Last week I traveled to Ohio, driving westward across the state from Cleveland to Van Wert county. Outside the car window were open fields, farm houses and shiny silver grain silos. About three hours into the drive, a new landscape appeared: turbines from the Blue Creek Wind Farm dotting the horizon. This single farm makes up half of the total turbine count in the entire state.
That could be changing soon though.
The Ohio Power Siting Board has approved permits for eight wind facilities; another three projects are in the pending or pre-application stage.
Construction of these turbines would add 1,452 megawatts of clean energy capacity to Ohio’s energy mix, enough to power hundreds of thousand of homes. It will also create more local jobs and new orders for Ohio’s nation-leading 62 factories that build wind turbine parts.
There is so much potential in Ohio. However, hurdles must be overcome to move forward.
At the top of the list are Ohio’s unreasonable setback requirements. They are by far the most restrictive in the country and are proving to be a barrier to further wind development. These overly onerous rules were put in place in 2014 without public participation and after only 10 minutes of debate.
What is a setback?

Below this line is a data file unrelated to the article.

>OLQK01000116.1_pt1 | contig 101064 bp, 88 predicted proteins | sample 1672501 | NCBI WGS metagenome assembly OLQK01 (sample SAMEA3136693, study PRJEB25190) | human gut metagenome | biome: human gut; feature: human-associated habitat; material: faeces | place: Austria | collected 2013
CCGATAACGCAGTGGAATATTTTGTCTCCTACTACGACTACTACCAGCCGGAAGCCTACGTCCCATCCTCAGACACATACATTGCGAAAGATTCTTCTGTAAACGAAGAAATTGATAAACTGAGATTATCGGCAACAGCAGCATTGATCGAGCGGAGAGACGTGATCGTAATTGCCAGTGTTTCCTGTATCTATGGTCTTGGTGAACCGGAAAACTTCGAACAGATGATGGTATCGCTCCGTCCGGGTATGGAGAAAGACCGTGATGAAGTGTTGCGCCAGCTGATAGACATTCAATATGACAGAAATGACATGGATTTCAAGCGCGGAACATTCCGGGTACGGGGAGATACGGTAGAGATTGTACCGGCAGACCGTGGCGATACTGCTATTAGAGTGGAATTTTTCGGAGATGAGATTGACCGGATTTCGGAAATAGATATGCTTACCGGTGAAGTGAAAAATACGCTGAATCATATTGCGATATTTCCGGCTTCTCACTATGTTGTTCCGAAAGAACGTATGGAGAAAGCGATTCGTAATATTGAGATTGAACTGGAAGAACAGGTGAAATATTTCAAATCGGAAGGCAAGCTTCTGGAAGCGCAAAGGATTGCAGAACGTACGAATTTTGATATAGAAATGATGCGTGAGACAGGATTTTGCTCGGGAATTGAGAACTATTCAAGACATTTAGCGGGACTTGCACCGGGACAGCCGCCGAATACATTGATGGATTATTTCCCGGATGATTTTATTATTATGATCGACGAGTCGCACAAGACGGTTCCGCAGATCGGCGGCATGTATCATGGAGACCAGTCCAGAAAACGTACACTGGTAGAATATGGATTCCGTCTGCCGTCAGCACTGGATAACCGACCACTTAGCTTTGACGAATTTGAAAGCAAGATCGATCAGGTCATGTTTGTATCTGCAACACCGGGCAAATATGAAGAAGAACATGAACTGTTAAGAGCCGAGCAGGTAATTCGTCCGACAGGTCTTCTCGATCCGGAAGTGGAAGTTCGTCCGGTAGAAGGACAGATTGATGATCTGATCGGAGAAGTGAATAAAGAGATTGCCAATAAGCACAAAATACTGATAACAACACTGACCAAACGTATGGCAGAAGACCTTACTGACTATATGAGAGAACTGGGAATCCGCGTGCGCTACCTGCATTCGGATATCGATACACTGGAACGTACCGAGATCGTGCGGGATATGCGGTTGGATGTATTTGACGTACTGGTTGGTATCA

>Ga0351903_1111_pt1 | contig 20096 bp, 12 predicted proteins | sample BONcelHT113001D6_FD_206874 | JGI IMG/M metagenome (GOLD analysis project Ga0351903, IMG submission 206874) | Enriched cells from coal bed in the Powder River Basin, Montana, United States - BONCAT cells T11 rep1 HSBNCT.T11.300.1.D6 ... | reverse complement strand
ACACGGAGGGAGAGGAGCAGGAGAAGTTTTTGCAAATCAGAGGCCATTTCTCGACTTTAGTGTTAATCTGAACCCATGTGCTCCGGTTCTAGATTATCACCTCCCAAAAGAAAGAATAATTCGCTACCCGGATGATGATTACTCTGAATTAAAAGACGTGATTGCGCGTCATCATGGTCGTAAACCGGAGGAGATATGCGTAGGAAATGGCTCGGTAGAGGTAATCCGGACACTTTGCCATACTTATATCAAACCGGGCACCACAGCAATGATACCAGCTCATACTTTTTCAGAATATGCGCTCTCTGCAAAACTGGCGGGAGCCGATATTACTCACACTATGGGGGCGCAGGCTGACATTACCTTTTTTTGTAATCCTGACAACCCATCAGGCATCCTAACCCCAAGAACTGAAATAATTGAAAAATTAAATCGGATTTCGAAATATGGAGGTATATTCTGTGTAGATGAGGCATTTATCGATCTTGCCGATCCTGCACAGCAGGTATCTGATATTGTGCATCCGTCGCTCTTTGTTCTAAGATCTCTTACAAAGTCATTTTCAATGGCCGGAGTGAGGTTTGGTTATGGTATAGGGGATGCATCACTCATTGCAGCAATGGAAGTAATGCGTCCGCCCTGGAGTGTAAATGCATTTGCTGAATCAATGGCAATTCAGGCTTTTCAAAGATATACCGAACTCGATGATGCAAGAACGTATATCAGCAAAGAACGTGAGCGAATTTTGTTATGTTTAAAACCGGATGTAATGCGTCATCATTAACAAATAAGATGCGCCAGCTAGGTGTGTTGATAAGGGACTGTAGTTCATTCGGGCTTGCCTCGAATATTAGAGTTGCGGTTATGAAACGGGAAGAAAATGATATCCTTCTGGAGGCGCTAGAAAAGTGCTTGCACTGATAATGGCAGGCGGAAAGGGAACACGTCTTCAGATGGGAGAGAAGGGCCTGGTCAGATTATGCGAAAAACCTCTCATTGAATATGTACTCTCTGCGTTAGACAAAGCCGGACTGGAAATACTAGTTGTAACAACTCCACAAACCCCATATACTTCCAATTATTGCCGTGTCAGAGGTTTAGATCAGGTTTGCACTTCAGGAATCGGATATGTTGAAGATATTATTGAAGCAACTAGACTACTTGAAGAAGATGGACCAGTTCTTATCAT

A setback rule sets the minimum distance a wind turbine must be set back from various markers, such as neighboring property lines, roads or buildings. Setback requirements might be prescribed by local ordinance or by a state agency.
In Ohio, setbacks are more than twice as great as neighboring states. This is a statewide setback requirement controlled by the Ohio Public Siting Board.
What is the impact of this setback?
Wind developers lease the land on which they build wind farms. They must compare the cost of leasing the land to the amount of electricity they can generate. If they can only place a small number of turbines on the land, it isn’t a sound investment and they will take their project to another state. For example, if the current setback had applied to the Blue Creek Wind Farm, only about a dozen of its 152 wind turbines could have been built. Each time a project is halted, Ohio loses out on millions of dollars in economic development.
What’s next for setback rules in Ohio?
It appears the Ohio legislature is willing to consider a return to the old setbacks. This will allow for wind energy development to resume in the state, while still safeguarding the interests of property owners. With eight projects approved for construction, the clock is ticking for lawmakers to show they are willing to invest in Ohio’s clean energy future.
To learn how wind has already benefited Ohio, and what sorts of benefits it can continue to bring if it’s allowed to grow, check out this video from Lincolnview school district superintendent Jeff Snyder: